In the movie "Merry Christmas, Charlie Brown," Charlie Brown goes to a Christmas tree farm to pick out a tree for the school play. When he returns with a spindly, dilapidated weed, his friends laugh in disbelief. Charlie Brown couldn't even pick out a decent Christmas tree. "What a blockhead!" they exclaimed.
Rodney Carter of Shady Shores, Texas, can relate to that experience. Except in his case, Rodney was a different kind of blockhead--a big-block head.
"I found (the car) in a junkyard in Houston, Texas, in 1977," Rodney begins. "The cost was $125, and being 18 years old with not a penny to my name, I tried to hock my trumpet. But I was caught by my mother, who then loaned me the money. My friend, John Miller, and I went to purchase the car and promptly began to make it run by installing an oil pan, oil pump, and starter. We limped it home and pulled into my parents' driveway and began to hear the laughter from the neighbors, family, and even my girlfriend, Sherry.
"John and I immediately started to tear apart the engine and found it had several bent pushrods and two broken (ones). With an $8 investment in pushrods, we adjusted the timing and were shortly roasting the Bird's tires. Four buckets of soapy water later, you could clearly see all of the body damage. The driver's door and left quarter-panel were caved in from a broadside hit. The right quarter-panel was damaged along with the trunk, which was bowed up. There were several small dents all over the body, but the good news was there was very little rust.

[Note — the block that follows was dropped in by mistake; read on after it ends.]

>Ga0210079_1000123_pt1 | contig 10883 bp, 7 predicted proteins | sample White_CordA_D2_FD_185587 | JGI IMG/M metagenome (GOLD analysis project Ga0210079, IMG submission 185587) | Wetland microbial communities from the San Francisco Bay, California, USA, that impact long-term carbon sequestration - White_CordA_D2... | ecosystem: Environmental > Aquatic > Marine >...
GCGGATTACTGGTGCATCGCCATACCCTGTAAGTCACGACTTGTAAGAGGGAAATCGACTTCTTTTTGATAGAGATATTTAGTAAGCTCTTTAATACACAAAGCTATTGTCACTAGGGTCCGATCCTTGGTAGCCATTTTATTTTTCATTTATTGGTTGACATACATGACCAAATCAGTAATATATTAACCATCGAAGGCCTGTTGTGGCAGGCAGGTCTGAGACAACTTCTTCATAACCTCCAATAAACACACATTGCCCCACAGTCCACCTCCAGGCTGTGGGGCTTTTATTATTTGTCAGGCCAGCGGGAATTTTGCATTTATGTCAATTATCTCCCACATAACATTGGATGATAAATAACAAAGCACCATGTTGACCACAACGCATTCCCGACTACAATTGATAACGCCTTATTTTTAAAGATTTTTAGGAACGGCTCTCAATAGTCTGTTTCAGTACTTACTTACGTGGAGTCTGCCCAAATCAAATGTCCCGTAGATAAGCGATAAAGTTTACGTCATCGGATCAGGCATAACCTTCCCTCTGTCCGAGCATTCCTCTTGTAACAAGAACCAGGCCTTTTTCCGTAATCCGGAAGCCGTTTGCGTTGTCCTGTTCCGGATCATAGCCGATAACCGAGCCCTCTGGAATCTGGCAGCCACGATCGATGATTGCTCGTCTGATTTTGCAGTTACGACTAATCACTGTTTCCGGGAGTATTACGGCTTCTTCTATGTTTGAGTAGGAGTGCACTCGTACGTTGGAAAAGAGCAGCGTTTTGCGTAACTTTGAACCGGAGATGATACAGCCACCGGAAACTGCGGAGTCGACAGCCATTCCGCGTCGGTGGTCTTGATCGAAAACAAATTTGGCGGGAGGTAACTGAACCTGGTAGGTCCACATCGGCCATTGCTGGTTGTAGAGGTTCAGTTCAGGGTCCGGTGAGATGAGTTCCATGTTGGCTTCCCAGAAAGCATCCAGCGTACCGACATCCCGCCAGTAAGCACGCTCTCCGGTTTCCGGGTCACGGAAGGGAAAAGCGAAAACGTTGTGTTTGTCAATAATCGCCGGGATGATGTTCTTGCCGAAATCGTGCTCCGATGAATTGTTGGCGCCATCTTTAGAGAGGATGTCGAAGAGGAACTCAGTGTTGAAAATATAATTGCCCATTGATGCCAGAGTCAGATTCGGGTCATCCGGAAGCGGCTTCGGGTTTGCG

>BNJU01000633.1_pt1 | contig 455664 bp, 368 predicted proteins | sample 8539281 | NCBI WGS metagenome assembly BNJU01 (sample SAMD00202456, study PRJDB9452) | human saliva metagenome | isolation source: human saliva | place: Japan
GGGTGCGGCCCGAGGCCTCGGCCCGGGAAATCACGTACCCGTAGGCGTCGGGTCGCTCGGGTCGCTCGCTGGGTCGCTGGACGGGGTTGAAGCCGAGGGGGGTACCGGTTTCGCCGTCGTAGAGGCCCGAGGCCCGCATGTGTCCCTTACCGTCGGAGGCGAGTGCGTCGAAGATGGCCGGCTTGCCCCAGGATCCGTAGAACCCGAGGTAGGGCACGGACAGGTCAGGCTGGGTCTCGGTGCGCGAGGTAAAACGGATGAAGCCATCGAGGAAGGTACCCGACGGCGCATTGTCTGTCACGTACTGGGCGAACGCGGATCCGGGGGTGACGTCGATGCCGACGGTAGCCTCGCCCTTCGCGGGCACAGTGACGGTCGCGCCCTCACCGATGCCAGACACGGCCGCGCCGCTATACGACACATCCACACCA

"A couple of months later," Rodney says, "we threw a seat cover over the torn interior, spray-painted the replacement driver's door, and proudly took the Bird to its first outdoor car show. We received several questionable looks and all-out shocked expressions of why we even bothered."
Like Charlie Brown's tree, Rodney's Road Runner wasn't such a bad car. All it needed was a little love. He had plenty of that, but time and money were another matter. It would take years of slow progress to get the Road Runner to match in reality the vision in his mind.